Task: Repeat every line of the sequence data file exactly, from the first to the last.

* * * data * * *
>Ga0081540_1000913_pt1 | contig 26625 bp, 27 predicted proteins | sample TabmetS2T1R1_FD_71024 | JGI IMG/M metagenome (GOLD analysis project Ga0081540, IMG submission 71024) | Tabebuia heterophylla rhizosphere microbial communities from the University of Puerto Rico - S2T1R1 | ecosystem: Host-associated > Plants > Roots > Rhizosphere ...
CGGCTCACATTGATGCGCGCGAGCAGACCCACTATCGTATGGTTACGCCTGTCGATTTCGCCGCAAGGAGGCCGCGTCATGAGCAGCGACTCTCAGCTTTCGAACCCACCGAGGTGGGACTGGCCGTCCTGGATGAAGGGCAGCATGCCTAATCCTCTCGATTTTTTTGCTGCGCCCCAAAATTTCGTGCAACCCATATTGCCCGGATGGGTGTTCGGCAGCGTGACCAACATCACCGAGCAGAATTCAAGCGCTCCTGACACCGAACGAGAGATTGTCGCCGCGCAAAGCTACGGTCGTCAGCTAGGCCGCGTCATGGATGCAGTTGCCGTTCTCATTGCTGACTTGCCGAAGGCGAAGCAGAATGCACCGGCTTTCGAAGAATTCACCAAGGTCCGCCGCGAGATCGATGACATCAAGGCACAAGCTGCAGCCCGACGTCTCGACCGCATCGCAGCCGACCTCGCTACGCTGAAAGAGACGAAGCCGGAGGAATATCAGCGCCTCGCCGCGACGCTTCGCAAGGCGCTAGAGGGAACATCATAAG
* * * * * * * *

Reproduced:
>Ga0081540_1000913_pt1 | contig 26625 bp, 27 predicted proteins | sample TabmetS2T1R1_FD_71024 | JGI IMG/M metagenome (GOLD analysis project Ga0081540, IMG submission 71024) | Tabebuia heterophylla rhizosphere microbial communities from the University of Puerto Rico - S2T1R1 | ecosystem: Host-associated > Plants > Roots > Rhizosphere ...
CGGCTCACATTGATGCGCGCGAGCAGACCCACTATCGTATGGTTACGCCTGTCGATTTCGCCGCAAGGAGGCCGCGTCATGAGCAGCGACTCTCAGCTTTCGAACCCACCGAGGTGGGACTGGCCGTCCTGGATGAAGGGCAGCATGCCTAATCCTCTCGATTTTTTTGCTGCGCCCCAAAATTTCGTGCAACCCATATTGCCCGGATGGGTGTTCGGCAGCGTGACCAACATCACCGAGCAGAATTCAAGCGCTCCTGACACCGAACGAGAGATTGTCGCCGCGCAAAGCTACGGTCGTCAGCTAGGCCGCGTCATGGATGCAGTTGCCGTTCTCATTGCTGACTTGCCGAAGGCGAAGCAGAATGCACCGGCTTTCGAAGAATTCACCAAGGTCCGCCGCGAGATCGATGACATCAAGGCACAAGCTGCAGCCCGACGTCTCGACCGCATCGCAGCCGACCTCGCTACGCTGAAAGAGACGAAGCCGGAGGAATATCAGCGCCTCGCCGCGACGCTTCGCAAGGCGCTAGAGGGAACATCATAAG